For any facility to create an effective contamination-free operating environment, the designated subject matter experts tasked with sanitation must analyze risks from literally the ground up, beginning with the exterior air, ground, and water quality, all the way through transportation and storage.

As with the comestible, the packaging materials, equipment, and support mechanisms must be designed and handled to provide the requirements, targets, extent, and limits of composition and purity as defined by the experts creating specifications and instructions using the reference information in the resources listed above.

In a proper application of (edibles safety) protocols, qualified experts (quality, microbiology, sanitary design, sanitation chemists and engineers) will collaborate to document the information used to create Sanitation Standard Operating Procedures (SSOPs), and Hazard Analysis and Critical Control Point (HACCP) or Hazard Analysis and Risk-Based Preventive Controls (HARPC) plans and related protocols. These protocols are intended to create environments, conditions, and handling conditions that are verified to deliver and maintain safe packaging and conditions designed as suitable for each individual product, subline, or component.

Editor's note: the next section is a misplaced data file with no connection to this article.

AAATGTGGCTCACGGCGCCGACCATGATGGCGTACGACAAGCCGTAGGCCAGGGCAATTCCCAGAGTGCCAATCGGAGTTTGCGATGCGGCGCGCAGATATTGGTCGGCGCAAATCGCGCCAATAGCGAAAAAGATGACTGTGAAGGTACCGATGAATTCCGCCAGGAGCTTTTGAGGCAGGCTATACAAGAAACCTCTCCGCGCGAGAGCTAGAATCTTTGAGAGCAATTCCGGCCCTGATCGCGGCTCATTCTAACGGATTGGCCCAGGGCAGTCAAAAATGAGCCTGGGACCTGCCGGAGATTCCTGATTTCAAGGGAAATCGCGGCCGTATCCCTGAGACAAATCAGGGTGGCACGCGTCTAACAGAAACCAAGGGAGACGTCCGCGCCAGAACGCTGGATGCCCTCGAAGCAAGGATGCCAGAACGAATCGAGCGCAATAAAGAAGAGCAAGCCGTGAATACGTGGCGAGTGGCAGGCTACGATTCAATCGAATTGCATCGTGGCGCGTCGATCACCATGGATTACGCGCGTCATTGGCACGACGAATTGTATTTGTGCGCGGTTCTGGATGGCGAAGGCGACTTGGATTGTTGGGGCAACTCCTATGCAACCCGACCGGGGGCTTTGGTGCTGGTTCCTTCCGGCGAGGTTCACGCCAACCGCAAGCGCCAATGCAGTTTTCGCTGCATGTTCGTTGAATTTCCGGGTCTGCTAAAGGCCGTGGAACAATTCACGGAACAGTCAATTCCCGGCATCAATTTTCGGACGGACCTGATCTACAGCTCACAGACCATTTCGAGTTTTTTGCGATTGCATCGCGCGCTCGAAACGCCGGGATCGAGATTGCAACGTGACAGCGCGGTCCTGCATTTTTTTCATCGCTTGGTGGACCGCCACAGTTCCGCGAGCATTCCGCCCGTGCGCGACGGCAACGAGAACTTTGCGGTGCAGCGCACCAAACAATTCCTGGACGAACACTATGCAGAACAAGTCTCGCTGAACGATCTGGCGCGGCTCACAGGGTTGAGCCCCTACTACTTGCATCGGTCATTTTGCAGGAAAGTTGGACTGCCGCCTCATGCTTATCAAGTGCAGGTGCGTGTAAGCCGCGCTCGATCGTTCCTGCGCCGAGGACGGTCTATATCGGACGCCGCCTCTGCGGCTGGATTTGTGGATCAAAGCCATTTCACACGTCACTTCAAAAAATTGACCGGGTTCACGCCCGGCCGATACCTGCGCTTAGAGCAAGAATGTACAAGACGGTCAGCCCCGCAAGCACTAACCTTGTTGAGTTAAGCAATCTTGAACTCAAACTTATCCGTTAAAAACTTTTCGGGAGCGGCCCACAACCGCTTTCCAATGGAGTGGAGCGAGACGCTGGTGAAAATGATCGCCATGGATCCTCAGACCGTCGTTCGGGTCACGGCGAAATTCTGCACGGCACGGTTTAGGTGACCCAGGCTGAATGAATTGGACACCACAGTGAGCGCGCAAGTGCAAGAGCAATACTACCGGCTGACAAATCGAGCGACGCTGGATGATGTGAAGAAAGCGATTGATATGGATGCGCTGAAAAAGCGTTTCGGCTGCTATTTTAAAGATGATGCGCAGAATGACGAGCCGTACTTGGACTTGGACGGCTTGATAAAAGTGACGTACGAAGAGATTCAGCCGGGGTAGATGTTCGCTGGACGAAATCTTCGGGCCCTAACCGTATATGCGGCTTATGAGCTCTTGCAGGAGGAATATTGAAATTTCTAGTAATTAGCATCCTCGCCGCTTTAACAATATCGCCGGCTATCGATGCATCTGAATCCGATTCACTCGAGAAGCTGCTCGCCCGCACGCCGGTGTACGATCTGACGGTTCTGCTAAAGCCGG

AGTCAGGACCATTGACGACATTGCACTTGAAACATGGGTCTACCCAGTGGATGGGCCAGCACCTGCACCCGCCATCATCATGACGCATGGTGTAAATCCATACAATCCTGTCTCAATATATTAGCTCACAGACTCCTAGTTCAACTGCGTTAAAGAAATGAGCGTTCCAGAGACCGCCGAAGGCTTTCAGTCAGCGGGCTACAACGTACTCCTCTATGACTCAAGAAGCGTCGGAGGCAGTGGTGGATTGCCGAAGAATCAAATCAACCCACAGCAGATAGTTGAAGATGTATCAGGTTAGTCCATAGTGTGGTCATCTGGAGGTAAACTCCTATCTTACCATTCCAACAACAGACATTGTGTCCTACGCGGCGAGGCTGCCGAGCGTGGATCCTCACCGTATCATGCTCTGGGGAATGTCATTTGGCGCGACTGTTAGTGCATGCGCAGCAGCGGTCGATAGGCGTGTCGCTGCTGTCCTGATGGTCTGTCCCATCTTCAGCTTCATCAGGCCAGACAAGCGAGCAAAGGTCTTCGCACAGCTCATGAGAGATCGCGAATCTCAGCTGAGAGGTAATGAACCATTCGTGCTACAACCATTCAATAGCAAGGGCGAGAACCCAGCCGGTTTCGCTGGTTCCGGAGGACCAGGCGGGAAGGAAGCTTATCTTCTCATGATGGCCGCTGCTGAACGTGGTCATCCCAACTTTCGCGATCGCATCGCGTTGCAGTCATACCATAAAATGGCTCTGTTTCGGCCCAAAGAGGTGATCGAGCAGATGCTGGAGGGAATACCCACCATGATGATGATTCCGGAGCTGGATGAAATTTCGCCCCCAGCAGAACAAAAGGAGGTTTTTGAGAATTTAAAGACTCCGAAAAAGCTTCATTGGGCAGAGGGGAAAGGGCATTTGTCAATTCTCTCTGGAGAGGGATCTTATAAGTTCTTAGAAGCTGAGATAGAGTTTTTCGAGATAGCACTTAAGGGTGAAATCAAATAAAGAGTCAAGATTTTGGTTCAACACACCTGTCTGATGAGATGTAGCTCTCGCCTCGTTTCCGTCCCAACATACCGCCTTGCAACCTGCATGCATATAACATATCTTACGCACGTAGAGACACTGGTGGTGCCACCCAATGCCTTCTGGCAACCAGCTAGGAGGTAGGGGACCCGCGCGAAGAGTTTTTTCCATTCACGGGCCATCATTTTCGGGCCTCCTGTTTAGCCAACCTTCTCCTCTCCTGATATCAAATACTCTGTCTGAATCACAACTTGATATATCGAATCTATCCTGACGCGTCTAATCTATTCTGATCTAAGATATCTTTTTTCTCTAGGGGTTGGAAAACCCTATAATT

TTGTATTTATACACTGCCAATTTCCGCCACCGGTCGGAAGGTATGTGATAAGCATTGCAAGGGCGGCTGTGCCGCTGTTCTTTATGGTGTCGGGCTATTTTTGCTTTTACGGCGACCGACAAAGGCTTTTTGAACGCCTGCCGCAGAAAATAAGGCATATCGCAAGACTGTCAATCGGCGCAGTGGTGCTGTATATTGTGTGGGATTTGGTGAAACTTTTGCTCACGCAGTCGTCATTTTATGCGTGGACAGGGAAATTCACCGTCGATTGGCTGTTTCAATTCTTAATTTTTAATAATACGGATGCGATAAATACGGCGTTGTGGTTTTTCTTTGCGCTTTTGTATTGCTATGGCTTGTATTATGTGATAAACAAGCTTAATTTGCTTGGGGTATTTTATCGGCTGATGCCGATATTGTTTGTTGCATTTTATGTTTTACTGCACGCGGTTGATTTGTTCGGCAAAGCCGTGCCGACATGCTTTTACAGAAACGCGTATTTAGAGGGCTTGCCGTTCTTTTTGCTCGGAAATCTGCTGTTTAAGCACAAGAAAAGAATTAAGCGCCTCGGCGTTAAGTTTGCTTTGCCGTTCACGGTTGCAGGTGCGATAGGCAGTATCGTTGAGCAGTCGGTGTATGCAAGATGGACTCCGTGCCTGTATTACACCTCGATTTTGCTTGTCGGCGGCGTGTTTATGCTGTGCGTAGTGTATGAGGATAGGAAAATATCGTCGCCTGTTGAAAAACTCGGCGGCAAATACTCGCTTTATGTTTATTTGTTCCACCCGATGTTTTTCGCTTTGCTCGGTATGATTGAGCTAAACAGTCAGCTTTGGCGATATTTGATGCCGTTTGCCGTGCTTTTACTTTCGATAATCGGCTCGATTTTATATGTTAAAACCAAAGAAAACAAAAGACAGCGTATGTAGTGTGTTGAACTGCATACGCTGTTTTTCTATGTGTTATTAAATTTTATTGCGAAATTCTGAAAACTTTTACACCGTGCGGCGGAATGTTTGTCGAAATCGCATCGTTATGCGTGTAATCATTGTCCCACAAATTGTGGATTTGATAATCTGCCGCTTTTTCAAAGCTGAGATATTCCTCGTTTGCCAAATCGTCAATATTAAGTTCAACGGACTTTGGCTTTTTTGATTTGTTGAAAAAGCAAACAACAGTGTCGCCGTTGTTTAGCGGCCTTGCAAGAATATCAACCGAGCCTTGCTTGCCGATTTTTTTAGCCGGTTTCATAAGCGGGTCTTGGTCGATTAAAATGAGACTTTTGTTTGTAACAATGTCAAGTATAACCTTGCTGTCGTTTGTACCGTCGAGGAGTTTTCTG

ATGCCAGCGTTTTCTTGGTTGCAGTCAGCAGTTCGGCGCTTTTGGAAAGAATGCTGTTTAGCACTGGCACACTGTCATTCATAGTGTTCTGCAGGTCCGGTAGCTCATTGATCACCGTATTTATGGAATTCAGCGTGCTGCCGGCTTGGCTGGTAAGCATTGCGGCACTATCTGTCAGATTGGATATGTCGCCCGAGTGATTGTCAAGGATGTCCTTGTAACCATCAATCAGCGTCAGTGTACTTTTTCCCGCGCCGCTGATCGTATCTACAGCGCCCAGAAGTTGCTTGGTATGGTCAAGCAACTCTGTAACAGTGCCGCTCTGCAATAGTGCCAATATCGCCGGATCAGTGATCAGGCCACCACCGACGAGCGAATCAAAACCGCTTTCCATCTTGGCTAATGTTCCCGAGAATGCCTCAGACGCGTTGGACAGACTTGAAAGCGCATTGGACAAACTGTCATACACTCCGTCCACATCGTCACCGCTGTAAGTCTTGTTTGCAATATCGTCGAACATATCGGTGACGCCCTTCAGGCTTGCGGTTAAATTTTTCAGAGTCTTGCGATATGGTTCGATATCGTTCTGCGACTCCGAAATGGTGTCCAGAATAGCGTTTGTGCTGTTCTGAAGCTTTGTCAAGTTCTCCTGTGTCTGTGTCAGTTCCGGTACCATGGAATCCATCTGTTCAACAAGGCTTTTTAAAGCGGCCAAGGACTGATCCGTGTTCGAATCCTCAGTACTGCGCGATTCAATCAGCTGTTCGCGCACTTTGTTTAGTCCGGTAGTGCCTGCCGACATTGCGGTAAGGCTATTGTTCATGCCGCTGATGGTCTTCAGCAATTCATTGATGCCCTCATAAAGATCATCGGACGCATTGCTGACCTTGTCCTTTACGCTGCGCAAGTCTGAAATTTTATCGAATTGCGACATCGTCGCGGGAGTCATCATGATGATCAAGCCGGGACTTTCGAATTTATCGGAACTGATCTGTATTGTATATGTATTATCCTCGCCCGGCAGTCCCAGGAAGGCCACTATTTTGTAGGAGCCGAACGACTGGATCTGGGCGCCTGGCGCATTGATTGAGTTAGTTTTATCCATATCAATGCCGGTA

The process begins with creating a suitable base environment, including the facility and surrounding areas. For example, if the next-door neighbor up-wind of the plant produces, bulk-stores, or conveys materials determined to be hazardous or contaminating to edibles, the imperiled company must mitigate the risk of air or ground borne water contamination. It must also vet all physical processes and/or chemical applications. Chemicals used in comestible sanitation or sanitization must be scheduled, regulatory approved, and meet assigned quality standards as per law and approved compendia.

Next, the packaging materials and handling will be specified. Technical experts will evaluate conditions and specify quality standards for food-contact packaging components. As with incoming food ingredients and in-process equipment and accessories, food safety and quality overseers need to presume that incoming packaging components need decontamination until the implementation of effective prerequisite or hazard controls prove otherwise.